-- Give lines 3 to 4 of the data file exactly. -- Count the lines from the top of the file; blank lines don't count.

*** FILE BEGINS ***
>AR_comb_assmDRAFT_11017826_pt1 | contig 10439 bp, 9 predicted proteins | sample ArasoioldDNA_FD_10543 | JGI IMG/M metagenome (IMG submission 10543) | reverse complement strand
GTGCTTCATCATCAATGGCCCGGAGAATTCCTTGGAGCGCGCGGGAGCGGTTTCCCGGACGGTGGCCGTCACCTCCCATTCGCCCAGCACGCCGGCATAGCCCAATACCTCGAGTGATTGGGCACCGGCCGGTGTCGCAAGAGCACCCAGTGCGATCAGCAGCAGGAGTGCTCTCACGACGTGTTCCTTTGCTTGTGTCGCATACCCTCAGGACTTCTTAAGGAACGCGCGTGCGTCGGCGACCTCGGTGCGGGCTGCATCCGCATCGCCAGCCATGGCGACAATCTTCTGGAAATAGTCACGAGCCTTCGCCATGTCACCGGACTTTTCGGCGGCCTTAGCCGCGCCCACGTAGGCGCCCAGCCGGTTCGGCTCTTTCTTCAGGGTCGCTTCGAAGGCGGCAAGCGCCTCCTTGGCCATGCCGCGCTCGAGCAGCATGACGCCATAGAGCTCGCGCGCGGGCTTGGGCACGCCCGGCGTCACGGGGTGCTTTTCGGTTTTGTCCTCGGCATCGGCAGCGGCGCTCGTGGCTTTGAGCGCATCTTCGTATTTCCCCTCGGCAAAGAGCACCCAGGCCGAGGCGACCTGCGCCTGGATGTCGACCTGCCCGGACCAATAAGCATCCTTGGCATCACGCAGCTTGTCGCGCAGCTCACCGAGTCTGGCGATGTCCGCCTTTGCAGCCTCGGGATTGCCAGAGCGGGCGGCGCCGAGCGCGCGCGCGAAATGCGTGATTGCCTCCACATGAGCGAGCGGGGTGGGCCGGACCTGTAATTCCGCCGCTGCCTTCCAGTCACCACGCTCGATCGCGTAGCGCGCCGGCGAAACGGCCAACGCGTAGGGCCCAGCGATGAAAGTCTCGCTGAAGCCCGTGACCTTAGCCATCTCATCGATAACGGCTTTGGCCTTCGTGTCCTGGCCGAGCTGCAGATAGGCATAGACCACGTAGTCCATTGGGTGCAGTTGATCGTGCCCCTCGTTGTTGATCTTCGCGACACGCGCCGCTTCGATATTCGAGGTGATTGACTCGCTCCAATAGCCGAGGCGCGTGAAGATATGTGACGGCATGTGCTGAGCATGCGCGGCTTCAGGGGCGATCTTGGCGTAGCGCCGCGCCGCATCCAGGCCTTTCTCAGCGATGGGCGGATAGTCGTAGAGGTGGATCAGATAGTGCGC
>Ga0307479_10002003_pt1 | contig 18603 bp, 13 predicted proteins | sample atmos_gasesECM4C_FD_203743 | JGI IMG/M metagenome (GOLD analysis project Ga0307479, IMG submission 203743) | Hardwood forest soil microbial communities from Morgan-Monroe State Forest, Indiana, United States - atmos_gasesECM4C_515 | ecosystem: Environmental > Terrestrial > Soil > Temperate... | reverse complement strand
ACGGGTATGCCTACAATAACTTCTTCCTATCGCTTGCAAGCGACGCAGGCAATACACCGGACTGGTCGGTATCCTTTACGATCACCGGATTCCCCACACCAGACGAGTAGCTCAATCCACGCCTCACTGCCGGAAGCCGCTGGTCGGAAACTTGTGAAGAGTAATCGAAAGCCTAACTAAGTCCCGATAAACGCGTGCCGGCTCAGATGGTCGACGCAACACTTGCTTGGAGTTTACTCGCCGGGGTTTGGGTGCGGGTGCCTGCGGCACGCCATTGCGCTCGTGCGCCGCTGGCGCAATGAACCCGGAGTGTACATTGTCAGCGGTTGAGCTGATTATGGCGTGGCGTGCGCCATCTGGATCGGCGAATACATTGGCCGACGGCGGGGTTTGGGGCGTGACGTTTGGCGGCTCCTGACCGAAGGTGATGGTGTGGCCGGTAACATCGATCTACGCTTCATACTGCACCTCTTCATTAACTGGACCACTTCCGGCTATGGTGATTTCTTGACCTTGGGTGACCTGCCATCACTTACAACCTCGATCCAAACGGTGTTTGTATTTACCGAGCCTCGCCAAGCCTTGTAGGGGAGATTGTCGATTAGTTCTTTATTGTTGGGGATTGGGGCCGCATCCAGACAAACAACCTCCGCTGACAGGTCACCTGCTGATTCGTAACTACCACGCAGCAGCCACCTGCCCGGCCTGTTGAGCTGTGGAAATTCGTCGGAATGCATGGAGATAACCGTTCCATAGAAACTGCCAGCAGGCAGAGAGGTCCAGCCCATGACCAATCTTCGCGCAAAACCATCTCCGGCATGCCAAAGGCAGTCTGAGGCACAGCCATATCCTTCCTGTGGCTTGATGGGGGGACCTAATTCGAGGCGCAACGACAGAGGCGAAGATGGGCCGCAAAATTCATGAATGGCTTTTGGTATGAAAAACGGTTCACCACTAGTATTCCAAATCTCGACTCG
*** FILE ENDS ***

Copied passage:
>Ga0307479_10002003_pt1 | contig 18603 bp, 13 predicted proteins | sample atmos_gasesECM4C_FD_203743 | JGI IMG/M metagenome (GOLD analysis project Ga0307479, IMG submission 203743) | Hardwood forest soil microbial communities from Morgan-Monroe State Forest, Indiana, United States - atmos_gasesECM4C_515 | ecosystem: Environmental > Terrestrial > Soil > Temperate... | reverse complement strand
ACGGGTATGCCTACAATAACTTCTTCCTATCGCTTGCAAGCGACGCAGGCAATACACCGGACTGGTCGGTATCCTTTACGATCACCGGATTCCCCACACCAGACGAGTAGCTCAATCCACGCCTCACTGCCGGAAGCCGCTGGTCGGAAACTTGTGAAGAGTAATCGAAAGCCTAACTAAGTCCCGATAAACGCGTGCCGGCTCAGATGGTCGACGCAACACTTGCTTGGAGTTTACTCGCCGGGGTTTGGGTGCGGGTGCCTGCGGCACGCCATTGCGCTCGTGCGCCGCTGGCGCAATGAACCCGGAGTGTACATTGTCAGCGGTTGAGCTGATTATGGCGTGGCGTGCGCCATCTGGATCGGCGAATACATTGGCCGACGGCGGGGTTTGGGGCGTGACGTTTGGCGGCTCCTGACCGAAGGTGATGGTGTGGCCGGTAACATCGATCTACGCTTCATACTGCACCTCTTCATTAACTGGACCACTTCCGGCTATGGTGATTTCTTGACCTTGGGTGACCTGCCATCACTTACAACCTCGATCCAAACGGTGTTTGTATTTACCGAGCCTCGCCAAGCCTTGTAGGGGAGATTGTCGATTAGTTCTTTATTGTTGGGGATTGGGGCCGCATCCAGACAAACAACCTCCGCTGACAGGTCACCTGCTGATTCGTAACTACCACGCAGCAGCCACCTGCCCGGCCTGTTGAGCTGTGGAAATTCGTCGGAATGCATGGAGATAACCGTTCCATAGAAACTGCCAGCAGGCAGAGAGGTCCAGCCCATGACCAATCTTCGCGCAAAACCATCTCCGGCATGCCAAAGGCAGTCTGAGGCACAGCCATATCCTTCCTGTGGCTTGATGGGGGGACCTAATTCGAGGCGCAACGACAGAGGCGAAGATGGGCCGCAAAATTCATGAATGGCTTTTGGTATGAAAAACGGTTCACCACTAGTATTCCAAATCTCGACTCG